Pleasure: How Cannabinoids Can Turn You On
Plenty of women who enjoy cannabis claim that it helps put them “in the mood,” but this aphrodisiac quality is not just a side-effect of the relaxation and mental “high.” A growing number of women are applying cannabinoids directly to their vulvas to increase sexual pleasure — typically without any noticeable mental effects. How?
Normally, when you experience sexual arousal, blood rushes to your clitoris and vagina, creating opening, elongating and lubrication. Similarly, when you apply phytocannabinoids to your vulva, they also increase blood flow there. (This effect — vasodilation — is the reason people’s eyes can redden when they get high.)
What about those of us who can’t access THC? Could CBD from hemp have similar effects on the genitals? Although CBD doesn’t stimulate cannabinoid receptors, its effect on other receptors in the genitals could produce a similar effect, although this hasn’t been a major focus of clinical research yet.
Relief: How Cannabinoids Melt Menstrual Cramps
Pain reduction is one of the most common therapeutic uses for cannabinoids. Since the reproductive tract can be a major source of pain — particularly during menstruation — using cannabinoids vaginally could be a much more direct route of relief.
Cannabinoids address pain in two ways — not only do they desensitize pain-perceiving nerves, they also limit inflammation (which is often a major contributor to pain). This powerful combination probably led to cannabis’ widespread use by our ancestors for treating pelvic pain.
How exactly do they work? CBD targets the same enzyme that ibuprofen does, but without the side effects of popping Advils. And THC & CBD can reduce both the intensity of the cramps and your ability to feel their pain signals. (For more detail, check out how cannabinoids help endometriosis and menstrual cramps.)
Putting Cannabinoids Where They Count
The endocannabinoid system exists throughout your body, but sometimes you don’t want to experience the effects of cannabis everywhere — your brain, for instance.
Fortunately, oily molecules like cannabinoids tend to stay close to the skin where they’re applied. This is why massaging cannabinoids into your skin — or into your vagina — primarily impacts local nerves and muscles.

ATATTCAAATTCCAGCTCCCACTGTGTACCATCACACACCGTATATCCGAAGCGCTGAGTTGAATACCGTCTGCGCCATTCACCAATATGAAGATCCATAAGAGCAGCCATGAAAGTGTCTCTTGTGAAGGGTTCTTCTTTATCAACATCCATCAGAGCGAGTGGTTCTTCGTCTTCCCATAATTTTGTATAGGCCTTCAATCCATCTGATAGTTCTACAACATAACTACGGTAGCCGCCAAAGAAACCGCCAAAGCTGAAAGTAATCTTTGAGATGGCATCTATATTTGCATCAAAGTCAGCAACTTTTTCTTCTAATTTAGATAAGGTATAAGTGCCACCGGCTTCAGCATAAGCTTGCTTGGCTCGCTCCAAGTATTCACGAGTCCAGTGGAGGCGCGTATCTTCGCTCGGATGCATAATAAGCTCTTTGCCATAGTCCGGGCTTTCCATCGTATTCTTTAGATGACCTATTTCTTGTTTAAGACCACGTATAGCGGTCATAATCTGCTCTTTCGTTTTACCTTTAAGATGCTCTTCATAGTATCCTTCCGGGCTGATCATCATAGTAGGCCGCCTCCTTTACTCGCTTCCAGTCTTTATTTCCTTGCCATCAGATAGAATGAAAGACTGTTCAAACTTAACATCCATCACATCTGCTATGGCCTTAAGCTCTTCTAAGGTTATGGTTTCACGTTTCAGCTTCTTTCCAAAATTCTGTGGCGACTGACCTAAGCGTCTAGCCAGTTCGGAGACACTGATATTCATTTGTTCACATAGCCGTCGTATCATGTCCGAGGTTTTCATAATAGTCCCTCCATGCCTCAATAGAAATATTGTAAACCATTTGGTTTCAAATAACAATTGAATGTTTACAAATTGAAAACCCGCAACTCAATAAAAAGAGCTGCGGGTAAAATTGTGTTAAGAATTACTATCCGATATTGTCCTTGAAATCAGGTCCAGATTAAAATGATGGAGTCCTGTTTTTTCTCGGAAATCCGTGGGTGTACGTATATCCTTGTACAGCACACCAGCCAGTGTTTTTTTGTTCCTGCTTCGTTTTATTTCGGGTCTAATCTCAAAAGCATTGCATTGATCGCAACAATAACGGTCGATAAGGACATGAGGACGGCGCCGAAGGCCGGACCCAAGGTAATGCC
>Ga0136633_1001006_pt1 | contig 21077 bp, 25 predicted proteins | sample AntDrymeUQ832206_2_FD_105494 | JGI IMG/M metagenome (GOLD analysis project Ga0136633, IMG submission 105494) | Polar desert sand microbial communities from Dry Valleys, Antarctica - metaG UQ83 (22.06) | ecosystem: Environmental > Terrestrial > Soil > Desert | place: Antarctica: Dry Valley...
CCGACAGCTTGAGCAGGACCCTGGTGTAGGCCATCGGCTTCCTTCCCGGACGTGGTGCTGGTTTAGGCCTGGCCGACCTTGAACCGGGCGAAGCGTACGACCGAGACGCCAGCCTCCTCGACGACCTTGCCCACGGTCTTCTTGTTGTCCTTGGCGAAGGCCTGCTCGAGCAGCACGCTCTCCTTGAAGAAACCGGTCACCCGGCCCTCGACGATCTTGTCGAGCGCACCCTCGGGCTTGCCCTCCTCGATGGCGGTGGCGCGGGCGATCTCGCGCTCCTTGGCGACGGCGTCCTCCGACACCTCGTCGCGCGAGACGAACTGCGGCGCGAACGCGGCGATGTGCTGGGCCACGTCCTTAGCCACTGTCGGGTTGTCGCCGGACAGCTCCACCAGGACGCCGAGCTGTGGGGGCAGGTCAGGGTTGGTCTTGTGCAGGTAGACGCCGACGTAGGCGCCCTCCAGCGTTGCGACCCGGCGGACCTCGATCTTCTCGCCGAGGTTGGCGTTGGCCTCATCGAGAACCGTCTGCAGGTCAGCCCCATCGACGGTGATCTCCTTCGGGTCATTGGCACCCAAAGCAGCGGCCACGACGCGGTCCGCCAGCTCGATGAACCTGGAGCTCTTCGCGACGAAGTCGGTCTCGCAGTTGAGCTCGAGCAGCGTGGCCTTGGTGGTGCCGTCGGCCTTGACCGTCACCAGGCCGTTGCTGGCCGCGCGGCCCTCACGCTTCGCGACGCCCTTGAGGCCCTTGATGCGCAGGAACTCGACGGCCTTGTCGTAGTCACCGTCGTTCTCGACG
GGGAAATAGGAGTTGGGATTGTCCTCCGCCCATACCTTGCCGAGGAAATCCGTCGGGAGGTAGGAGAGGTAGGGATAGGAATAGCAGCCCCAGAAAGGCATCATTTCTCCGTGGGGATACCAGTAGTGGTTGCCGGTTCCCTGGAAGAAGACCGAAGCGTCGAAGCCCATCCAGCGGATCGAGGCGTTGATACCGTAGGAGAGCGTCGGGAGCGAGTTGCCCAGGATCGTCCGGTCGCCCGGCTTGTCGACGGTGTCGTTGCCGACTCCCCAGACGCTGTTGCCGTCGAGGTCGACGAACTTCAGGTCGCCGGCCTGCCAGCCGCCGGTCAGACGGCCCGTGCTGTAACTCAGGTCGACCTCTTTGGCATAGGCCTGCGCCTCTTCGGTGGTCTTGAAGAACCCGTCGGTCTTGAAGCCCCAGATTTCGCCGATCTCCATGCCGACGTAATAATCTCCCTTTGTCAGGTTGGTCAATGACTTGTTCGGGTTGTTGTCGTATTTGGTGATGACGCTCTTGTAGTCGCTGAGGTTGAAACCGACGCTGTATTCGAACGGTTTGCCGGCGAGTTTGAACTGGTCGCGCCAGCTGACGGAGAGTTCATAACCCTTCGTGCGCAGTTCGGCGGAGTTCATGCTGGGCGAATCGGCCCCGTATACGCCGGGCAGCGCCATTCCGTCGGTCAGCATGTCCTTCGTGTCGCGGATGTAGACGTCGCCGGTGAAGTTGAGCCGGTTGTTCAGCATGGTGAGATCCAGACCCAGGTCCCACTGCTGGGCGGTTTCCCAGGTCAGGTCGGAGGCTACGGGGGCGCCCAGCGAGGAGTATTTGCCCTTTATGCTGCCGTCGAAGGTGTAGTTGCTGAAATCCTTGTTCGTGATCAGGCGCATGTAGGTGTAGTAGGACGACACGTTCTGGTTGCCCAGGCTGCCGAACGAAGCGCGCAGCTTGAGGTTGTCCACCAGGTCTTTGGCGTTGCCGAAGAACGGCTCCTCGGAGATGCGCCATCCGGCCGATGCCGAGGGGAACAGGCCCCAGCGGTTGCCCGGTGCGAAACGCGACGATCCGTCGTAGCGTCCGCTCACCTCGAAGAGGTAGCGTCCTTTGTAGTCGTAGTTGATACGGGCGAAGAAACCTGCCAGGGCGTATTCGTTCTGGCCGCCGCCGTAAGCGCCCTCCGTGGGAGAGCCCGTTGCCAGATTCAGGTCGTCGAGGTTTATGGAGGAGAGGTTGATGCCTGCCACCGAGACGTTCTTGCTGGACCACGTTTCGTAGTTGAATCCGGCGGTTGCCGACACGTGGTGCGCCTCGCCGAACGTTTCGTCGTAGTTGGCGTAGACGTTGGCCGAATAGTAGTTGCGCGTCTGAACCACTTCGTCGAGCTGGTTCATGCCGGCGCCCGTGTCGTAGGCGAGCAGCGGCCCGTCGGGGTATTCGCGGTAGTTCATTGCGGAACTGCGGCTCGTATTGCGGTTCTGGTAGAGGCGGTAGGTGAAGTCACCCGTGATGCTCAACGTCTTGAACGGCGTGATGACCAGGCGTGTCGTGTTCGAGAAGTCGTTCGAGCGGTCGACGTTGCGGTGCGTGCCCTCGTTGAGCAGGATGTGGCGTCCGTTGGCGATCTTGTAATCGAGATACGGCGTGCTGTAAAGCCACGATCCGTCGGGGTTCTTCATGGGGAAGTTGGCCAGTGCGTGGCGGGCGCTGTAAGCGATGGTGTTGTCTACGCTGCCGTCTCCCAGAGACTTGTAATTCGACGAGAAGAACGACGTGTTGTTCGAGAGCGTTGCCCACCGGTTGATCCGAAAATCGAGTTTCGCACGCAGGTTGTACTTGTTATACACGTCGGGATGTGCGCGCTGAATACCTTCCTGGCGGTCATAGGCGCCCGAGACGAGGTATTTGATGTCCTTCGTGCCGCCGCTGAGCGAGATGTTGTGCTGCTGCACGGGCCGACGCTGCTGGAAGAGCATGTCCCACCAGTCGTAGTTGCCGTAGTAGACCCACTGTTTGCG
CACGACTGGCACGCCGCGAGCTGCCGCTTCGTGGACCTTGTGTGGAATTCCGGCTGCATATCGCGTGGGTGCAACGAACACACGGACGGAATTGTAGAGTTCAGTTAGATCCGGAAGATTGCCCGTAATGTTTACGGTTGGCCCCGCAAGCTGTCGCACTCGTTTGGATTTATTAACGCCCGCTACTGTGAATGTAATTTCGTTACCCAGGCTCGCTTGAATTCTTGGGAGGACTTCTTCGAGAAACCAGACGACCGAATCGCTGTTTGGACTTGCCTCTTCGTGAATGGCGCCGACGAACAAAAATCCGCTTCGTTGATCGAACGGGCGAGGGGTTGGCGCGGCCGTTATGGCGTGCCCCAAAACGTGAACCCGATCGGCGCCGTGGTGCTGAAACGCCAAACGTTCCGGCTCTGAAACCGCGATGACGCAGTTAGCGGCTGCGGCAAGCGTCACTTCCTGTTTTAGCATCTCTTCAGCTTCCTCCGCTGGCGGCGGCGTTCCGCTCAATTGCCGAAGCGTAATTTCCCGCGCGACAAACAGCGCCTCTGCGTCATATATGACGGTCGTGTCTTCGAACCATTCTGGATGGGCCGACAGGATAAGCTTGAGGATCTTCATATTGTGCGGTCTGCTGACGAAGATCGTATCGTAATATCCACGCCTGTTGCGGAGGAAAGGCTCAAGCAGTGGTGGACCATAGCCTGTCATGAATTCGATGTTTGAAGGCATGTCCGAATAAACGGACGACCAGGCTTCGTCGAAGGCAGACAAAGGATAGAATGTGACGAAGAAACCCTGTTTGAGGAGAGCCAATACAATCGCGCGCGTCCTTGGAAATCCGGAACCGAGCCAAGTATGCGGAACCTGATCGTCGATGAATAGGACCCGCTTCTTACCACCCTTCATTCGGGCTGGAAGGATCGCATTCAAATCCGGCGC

Based on reports from women who use hemp and cannabis suppositories, when applied inside the vagina, suppositories like Foria Relief deliver cannabinoids to the muscles and tissue of the uterus and vagina.
Does “Getting My Vagina High” Get Me High Too?
You may already be convinced that you want to try phytocannabinoids to spice up your love life or help with a gynecological problem, but some people still worry about mental side-effects.
Fortunately, most women do not experience a “high” from using cannabinoids vaginally. Not only do the cannabinoids mostly stay where they’re applied, if any do get absorbed into your bloodstream they’re processed differently than edibles or vapor hits.
Any cannabinoids that reach your bloodstream skip your liver so the THC doesn’t get converted to the more-potent 11-hydroxy-THC. (This liver conversion process is why cannabis edible are so much more potent than vaping or smoking.)
That said, your experience using cannabinoids vaginally will be deeply individual — influenced by your skin thickness, your age, and even where you are in your menstrual cycle.
If you’re concerned about catching a buzz, try weed lube or suppositories on a lazy Sunday, so you can relax and enjoy if you do get a little bit high. Alternately, if you know you just can’t tolerate a THC buzz, you can stick to a CBD-only product like Foria Awaken or Foria CBD Suppositories.
To find Foria at your local Cannabis dispensary, just visit their dispensary finder map.